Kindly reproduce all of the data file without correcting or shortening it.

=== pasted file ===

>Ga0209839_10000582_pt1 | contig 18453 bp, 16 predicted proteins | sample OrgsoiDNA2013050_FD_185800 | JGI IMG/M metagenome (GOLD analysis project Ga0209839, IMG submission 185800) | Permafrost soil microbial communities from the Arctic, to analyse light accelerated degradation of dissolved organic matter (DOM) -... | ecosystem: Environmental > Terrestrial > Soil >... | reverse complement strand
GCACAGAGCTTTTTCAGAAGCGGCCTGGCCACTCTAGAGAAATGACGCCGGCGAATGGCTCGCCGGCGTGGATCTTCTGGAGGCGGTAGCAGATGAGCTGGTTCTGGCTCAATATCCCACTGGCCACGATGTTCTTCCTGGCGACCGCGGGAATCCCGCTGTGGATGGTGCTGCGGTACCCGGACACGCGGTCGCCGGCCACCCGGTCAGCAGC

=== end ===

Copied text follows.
>Ga0209839_10000582_pt1 | contig 18453 bp, 16 predicted proteins | sample OrgsoiDNA2013050_FD_185800 | JGI IMG/M metagenome (GOLD analysis project Ga0209839, IMG submission 185800) | Permafrost soil microbial communities from the Arctic, to analyse light accelerated degradation of dissolved organic matter (DOM) -... | ecosystem: Environmental > Terrestrial > Soil >... | reverse complement strand
GCACAGAGCTTTTTCAGAAGCGGCCTGGCCACTCTAGAGAAATGACGCCGGCGAATGGCTCGCCGGCGTGGATCTTCTGGAGGCGGTAGCAGATGAGCTGGTTCTGGCTCAATATCCCACTGGCCACGATGTTCTTCCTGGCGACCGCGGGAATCCCGCTGTGGATGGTGCTGCGGTACCCGGACACGCGGTCGCCGGCCACCCGGTCAGCAGC